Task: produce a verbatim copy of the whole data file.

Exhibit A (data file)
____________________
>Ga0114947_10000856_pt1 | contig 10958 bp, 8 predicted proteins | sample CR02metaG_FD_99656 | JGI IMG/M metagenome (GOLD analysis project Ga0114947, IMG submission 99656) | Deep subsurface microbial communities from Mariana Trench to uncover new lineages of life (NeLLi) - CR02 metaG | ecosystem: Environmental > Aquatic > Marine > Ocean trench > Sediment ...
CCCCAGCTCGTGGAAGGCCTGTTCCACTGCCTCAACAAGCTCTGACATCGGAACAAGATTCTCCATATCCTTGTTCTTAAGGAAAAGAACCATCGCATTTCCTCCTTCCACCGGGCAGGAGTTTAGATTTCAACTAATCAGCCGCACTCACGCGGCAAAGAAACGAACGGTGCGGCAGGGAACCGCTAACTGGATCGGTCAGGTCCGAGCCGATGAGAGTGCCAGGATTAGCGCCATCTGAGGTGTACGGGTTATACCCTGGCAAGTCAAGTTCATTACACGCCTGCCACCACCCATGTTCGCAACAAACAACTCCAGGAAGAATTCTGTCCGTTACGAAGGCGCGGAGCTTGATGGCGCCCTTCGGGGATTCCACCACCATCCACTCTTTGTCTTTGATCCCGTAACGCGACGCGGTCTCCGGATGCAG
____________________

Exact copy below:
>Ga0114947_10000856_pt1 | contig 10958 bp, 8 predicted proteins | sample CR02metaG_FD_99656 | JGI IMG/M metagenome (GOLD analysis project Ga0114947, IMG submission 99656) | Deep subsurface microbial communities from Mariana Trench to uncover new lineages of life (NeLLi) - CR02 metaG | ecosystem: Environmental > Aquatic > Marine > Ocean trench > Sediment ...
CCCCAGCTCGTGGAAGGCCTGTTCCACTGCCTCAACAAGCTCTGACATCGGAACAAGATTCTCCATATCCTTGTTCTTAAGGAAAAGAACCATCGCATTTCCTCCTTCCACCGGGCAGGAGTTTAGATTTCAACTAATCAGCCGCACTCACGCGGCAAAGAAACGAACGGTGCGGCAGGGAACCGCTAACTGGATCGGTCAGGTCCGAGCCGATGAGAGTGCCAGGATTAGCGCCATCTGAGGTGTACGGGTTATACCCTGGCAAGTCAAGTTCATTACACGCCTGCCACCACCCATGTTCGCAACAAACAACTCCAGGAAGAATTCTGTCCGTTACGAAGGCGCGGAGCTTGATGGCGCCCTTCGGGGATTCCACCACCATCCACTCTTTGTCTTTGATCCCGTAACGCGACGCGGTCTCCGGATGCAG